EL-JADIDA, Morocco — In a lush field 60 miles south of Casablanca, a farmer revealed one reason why this country's economy has so far kept healthy while others have fallen ill.
Belkadaf M'barek, 46, reached under a bushy, knee-high plant and fished out a cluster of bright red, baseball-sized tomatoes.
"2009 is a great year," M'barek said, squinting beneath a cloudless sky. "God willing may every year be this good."
In 14 years growing tomatoes, potatoes and beets here, M'barek said he's never had a harvest so large. Farmers across Morocco are telling the same story. A generously wet winter filled canals and watered fields across this often arid country, giving a timely boost to an economy that remains heavily tied to agriculture.
Officials in this North African nation are predicting the economy will actually grow here about 5 percent in 2009 — good fortune they attribute to low inflation and public debt, high government spending and the simple matter of rain.
One regional official with Morocco's ministry of agriculture, Abdelaziz Ouaaka, said the explanation for this year's economic success is straightforward. Revenues from crops and livestock account this year for nearly 20 percent of Morocco's GDP, he said, and for many crops this was the best harvest in 30 years.
The 10 million metric tons of grain farmers reaped this year, he said, was "a record never before attained in Morocco."
The country's industry and commerce minister, Ahmed Chami, painted a more complex picture. He sits with several other cabinet ministers and business leaders on a "strategic watch committee" set up by the government to monitor the world recession's effects on Morocco.
Unlike many Arab states, Morroco has no oil revenues, and Chami said the country has seen a slowdown in vital industries like textiles, automobiles and electronics. Two key sources of foreign exchange—tourism revenues and remittances sent from Moroccans living abroad—have also declined 15 percent between this year and last, he said.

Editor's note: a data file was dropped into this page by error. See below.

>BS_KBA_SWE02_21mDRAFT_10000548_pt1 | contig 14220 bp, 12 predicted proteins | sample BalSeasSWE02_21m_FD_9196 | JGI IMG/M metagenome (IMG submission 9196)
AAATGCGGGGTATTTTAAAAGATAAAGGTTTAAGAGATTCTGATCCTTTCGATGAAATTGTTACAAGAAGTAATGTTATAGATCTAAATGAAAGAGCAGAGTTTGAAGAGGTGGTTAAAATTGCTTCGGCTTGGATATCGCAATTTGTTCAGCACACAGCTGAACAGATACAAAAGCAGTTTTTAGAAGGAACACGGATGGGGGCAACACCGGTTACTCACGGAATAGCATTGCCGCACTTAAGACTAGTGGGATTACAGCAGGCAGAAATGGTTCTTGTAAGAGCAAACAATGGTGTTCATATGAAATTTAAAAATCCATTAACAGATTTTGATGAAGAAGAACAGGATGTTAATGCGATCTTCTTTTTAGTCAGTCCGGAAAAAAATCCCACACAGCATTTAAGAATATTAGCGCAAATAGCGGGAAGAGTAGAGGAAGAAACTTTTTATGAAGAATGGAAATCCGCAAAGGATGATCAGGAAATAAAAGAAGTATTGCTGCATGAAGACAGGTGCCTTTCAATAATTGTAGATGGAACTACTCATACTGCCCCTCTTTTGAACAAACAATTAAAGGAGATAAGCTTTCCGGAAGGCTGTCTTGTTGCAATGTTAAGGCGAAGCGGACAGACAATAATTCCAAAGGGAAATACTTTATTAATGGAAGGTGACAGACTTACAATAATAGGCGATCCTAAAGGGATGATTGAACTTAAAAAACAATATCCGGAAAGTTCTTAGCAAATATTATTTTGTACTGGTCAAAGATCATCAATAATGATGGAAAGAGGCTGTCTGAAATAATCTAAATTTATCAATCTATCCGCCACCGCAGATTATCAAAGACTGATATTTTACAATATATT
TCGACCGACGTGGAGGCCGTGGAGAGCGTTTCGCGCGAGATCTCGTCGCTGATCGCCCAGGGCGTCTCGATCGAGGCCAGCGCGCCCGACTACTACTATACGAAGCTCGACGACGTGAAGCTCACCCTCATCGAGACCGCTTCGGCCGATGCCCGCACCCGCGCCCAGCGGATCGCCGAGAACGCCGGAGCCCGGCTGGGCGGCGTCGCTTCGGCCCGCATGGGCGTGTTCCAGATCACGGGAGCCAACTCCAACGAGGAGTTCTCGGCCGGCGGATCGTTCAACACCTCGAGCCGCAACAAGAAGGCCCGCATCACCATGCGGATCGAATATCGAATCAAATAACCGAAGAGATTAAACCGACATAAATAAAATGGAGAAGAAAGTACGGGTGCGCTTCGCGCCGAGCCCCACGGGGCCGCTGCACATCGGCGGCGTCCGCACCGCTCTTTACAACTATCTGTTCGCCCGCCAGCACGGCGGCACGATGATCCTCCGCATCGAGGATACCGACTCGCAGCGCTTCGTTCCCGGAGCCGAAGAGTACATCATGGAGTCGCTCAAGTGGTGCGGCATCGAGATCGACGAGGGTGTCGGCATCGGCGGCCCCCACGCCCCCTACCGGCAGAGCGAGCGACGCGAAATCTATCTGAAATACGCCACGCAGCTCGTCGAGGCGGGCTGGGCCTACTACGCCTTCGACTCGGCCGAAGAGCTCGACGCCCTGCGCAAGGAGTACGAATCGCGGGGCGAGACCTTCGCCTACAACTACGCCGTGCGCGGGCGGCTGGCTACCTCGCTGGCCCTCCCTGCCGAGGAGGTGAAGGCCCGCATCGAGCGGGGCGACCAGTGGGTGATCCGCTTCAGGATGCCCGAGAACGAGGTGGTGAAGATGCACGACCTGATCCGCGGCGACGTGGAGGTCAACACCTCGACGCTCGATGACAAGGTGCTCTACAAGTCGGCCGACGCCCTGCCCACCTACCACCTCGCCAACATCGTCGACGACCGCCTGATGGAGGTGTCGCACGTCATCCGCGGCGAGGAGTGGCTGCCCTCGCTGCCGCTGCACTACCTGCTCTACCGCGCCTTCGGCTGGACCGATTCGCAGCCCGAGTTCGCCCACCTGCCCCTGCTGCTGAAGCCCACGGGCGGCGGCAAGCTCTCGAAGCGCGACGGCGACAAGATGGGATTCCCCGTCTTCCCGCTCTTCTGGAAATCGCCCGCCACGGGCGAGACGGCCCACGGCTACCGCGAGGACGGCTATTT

"The number of tourists has actually increased," Chami said. "But they're spending less money and spending fewer nights here."
The minister acknowledged that a robust harvest has played a significant role in what growth Morocco's economy will see this year. Take away the cash from agriculture, he said, and that 5 percent gain would drop to about 3 percent.
But Chami said the economy's strong fundamentals—a budget surplus, low inflation and low public debt—have made Morocco less vulnerable to economic shocks. Meanwhile, he said the government plans to stimulate the economy this year by cutting income taxes, increasing salaries of public employees and spending big to build new roads, railways and ports.
"All of this is giving us a boost," Chami said.
Whether such moves—or more rain—will suffice to insulate Morocco from the world's economic misery remains to be seen.
But in the emerald-green irrigated fields of the central Dukkala region, one of the country's breadbaskets, the minister's optimism seems to be catching. Issaad Mohamed, 57, has been raising vegetables, grain and cattle for more than three decades. He said he's never seen such abundance growing here at the height of summer.
"This summer you find everything," he said. "If we have another year like this, we're going to find fish here."